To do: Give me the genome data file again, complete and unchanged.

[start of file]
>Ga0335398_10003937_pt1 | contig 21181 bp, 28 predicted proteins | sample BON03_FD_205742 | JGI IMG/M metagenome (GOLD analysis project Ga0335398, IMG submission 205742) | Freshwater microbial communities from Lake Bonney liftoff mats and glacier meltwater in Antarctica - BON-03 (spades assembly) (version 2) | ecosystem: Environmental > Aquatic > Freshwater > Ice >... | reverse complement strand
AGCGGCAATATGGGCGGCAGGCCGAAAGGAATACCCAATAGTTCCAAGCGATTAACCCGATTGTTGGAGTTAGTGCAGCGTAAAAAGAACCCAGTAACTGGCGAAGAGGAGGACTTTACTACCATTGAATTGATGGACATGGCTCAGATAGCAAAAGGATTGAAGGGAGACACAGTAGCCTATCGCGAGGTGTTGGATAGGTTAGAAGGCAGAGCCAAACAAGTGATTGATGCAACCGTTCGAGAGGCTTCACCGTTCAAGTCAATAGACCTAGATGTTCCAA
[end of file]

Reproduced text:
>Ga0335398_10003937_pt1 | contig 21181 bp, 28 predicted proteins | sample BON03_FD_205742 | JGI IMG/M metagenome (GOLD analysis project Ga0335398, IMG submission 205742) | Freshwater microbial communities from Lake Bonney liftoff mats and glacier meltwater in Antarctica - BON-03 (spades assembly) (version 2) | ecosystem: Environmental > Aquatic > Freshwater > Ice >... | reverse complement strand
AGCGGCAATATGGGCGGCAGGCCGAAAGGAATACCCAATAGTTCCAAGCGATTAACCCGATTGTTGGAGTTAGTGCAGCGTAAAAAGAACCCAGTAACTGGCGAAGAGGAGGACTTTACTACCATTGAATTGATGGACATGGCTCAGATAGCAAAAGGATTGAAGGGAGACACAGTAGCCTATCGCGAGGTGTTGGATAGGTTAGAAGGCAGAGCCAAACAAGTGATTGATGCAACCGTTCGAGAGGCTTCACCGTTCAAGTCAATAGACCTAGATGTTCCAA